Study Shows Pioneer ACO Model May Reduce Medicare Spending
The Pioneer Accountable Care Organization (ACO) Model “exhibited smaller increases in total Medicare expenditures and differential reductions in utilization of different health services, with little difference in patient experience,” when compared to general Medicare fee-for-service (FFS) beneficiaries, totaling an estimated savings of approximately $385 million, according to a study published May 4 in the Journal of the American Medical Association.
The study looked at the first two years of participants enrolled in the 32 pioneer ACOs who were FFS Medicare beneficiaries, (675,717 in 2012 and 806,258 in 2013), compared to a group of alignment-eligible beneficiaries “in the same markets” (13,203,694 in 2012 and 12,134,154 in 2013).
Results showed the total spending for beneficiaries aligned with the Pioneer ACOs “increased from baseline to a lesser degree relative to comparison populations.” Differential changes in spending were approximately -$35.62 per-beneficiary-per-month in 2012 and -$11.18 per-beneficiary-per-month in 2013, which amounted to aggregate reductions in increases of approximately -$280 million in 2012 and -$105 million in 2013.
The authors note that “a large portion of the smaller increase in spending was from decreases in inpatient utilization among ACO-aligned beneficiaries, although greater decreases in primary care evaluation and management office visits, and smaller increases in the use of tests, procedures, and imaging services, also were related to the observed differential changes in spending.” They add that there was “no difference in all-cause readmissions within 30 days of discharge, but follow-up visits after hospital discharge increased more for ACO-aligned beneficiaries.”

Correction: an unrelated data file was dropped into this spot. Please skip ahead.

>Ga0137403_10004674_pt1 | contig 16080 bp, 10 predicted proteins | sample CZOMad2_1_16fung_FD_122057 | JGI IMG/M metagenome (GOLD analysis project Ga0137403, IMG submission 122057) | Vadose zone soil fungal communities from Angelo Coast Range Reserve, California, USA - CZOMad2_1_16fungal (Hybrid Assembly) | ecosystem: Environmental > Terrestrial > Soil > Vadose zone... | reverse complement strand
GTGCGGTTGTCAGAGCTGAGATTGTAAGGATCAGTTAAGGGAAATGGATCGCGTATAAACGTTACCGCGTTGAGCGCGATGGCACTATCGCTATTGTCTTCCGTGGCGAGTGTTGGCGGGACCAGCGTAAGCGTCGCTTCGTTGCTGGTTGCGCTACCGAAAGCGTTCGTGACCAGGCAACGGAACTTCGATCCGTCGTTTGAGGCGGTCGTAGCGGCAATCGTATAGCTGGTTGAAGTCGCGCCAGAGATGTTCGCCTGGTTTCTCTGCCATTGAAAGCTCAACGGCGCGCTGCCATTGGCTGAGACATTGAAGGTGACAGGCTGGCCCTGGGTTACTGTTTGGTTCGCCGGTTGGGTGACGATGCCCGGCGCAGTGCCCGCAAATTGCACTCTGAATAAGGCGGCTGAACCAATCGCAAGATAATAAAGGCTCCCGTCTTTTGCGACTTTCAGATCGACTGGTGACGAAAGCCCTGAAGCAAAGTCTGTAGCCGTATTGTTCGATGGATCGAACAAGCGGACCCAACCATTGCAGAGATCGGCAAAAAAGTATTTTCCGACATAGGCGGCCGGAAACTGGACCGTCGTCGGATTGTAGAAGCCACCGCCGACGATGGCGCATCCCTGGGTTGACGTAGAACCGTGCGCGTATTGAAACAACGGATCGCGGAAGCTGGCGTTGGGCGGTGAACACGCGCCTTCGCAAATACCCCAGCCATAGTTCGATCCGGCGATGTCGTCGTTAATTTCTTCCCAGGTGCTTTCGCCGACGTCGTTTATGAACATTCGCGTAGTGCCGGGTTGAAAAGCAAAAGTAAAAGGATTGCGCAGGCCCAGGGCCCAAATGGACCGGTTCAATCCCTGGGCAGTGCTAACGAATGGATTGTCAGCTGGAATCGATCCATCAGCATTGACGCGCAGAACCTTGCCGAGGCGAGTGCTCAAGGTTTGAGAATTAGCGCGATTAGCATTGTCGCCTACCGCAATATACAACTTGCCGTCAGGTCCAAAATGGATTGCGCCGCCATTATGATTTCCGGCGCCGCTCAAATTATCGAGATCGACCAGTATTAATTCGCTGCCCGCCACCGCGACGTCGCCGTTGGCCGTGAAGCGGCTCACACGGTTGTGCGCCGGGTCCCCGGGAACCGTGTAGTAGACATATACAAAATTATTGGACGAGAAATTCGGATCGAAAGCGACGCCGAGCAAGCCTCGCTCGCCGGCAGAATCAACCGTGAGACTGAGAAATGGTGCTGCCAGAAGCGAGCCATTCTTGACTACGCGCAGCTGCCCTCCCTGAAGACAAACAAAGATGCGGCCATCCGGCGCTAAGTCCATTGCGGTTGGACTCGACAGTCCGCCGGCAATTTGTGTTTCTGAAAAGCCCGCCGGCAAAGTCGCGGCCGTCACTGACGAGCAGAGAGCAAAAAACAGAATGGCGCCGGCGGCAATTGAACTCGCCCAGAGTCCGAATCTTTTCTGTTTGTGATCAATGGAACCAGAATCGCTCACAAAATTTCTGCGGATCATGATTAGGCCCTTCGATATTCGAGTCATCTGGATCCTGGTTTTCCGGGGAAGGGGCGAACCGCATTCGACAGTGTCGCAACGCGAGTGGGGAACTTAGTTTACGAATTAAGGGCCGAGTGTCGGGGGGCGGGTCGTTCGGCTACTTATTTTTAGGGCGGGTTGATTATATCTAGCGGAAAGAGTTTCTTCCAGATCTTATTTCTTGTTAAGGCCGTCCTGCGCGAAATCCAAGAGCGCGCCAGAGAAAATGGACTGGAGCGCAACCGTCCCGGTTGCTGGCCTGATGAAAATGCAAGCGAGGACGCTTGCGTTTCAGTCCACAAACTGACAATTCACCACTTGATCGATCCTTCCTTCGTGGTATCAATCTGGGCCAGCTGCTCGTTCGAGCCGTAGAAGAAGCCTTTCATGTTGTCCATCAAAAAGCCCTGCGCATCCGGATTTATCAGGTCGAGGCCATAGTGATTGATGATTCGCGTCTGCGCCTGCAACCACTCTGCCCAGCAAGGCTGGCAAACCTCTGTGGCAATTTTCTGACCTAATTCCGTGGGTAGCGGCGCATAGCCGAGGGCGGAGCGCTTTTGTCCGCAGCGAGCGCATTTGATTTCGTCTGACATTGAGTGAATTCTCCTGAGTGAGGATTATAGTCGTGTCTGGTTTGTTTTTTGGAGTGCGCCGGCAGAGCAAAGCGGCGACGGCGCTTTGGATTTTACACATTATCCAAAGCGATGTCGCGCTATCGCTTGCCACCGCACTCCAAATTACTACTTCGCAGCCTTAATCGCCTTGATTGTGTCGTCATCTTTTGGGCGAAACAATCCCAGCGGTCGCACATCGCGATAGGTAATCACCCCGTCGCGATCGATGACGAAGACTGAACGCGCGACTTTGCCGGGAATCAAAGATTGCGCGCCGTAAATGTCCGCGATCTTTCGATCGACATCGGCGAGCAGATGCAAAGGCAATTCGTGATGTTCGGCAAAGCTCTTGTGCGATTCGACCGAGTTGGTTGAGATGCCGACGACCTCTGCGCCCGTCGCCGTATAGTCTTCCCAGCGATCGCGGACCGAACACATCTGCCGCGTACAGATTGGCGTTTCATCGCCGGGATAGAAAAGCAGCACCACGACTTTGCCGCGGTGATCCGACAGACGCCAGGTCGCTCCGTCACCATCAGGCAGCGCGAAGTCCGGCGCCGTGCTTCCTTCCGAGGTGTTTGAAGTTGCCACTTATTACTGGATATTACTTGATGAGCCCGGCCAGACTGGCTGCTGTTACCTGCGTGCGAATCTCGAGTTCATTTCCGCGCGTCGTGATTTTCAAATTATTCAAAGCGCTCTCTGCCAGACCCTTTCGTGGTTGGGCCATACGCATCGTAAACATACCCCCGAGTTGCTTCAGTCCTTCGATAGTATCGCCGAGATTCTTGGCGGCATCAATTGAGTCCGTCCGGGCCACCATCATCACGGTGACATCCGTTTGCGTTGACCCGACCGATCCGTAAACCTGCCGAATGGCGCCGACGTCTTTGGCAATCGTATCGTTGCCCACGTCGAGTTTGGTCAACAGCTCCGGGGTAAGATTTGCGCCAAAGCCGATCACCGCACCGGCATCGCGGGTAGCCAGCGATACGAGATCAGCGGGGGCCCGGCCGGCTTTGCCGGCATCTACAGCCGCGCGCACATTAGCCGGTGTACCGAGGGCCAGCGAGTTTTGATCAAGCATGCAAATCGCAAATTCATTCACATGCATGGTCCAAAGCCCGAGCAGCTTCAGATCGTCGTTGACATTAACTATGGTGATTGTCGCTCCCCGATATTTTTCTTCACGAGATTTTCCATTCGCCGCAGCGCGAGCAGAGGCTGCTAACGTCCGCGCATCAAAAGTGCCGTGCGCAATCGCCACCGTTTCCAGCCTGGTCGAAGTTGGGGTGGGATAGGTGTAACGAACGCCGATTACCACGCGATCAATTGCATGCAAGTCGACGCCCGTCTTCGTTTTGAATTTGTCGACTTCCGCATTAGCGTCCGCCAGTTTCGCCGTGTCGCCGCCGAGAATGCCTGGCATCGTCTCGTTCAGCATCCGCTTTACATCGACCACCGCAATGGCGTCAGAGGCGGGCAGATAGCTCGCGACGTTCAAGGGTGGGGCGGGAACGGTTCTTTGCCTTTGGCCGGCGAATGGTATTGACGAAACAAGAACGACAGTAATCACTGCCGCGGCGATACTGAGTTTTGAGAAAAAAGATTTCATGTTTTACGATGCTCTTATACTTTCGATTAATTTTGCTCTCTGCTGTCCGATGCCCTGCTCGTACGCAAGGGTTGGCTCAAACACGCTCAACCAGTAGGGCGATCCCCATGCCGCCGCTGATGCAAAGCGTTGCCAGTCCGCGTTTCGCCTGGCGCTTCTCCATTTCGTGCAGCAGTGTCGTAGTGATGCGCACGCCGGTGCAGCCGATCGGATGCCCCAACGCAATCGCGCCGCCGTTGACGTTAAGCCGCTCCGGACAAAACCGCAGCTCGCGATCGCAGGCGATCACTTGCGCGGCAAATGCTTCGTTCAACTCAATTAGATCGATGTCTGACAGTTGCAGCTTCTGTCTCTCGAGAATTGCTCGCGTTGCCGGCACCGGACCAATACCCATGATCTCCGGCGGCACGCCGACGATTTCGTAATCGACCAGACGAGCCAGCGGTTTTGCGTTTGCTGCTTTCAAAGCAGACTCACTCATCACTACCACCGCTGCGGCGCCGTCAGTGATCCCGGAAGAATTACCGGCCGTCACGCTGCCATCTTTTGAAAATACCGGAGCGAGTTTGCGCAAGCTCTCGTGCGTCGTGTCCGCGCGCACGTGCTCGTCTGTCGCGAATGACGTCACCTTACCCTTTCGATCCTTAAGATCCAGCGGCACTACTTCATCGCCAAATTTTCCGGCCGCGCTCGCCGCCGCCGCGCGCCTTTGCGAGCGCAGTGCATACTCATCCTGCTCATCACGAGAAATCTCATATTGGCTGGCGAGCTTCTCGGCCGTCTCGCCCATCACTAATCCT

“These results are encouraging, given how historically challenging it has been for physicians to achieve spending reductions in Medicare demonstration projects,” the authors write. “Despite decreases in spending growth, results from this study and previously reported data on Pioneer ACOs' performance on clinical quality measures suggest it is possible to reduce expenditure growth while maintaining or improving quality in a FFS payment environment.”
An accompanying editorial by Lawrence P. Casalino, MD, PhD, of Weill Cornell Medical College, Healthcare Policy and Research, New York, notes, “The number of ACO-like contracts between private insurers is increasing rapidly. The next five years will be critical in determining if ACOs can indeed maintain or improve quality of care at a time when new therapies are emerging and simultaneously control the rise of health care costs.”
Mark McClellan, MD, PhD, of The Brookings Institution, Washington, DC, echoes the same sentiments in a separate editorial, and writes, “This early evidence moves the effects of ACOs from speculation to reality and highlights the importance of further evaluation as alternative payment models are refined. Payment reform moving away from FFS is now part of the policy landscape, but the exact form it will take is less clear. Evaluations like this derived from actual payment reforms can provide more clarity.”
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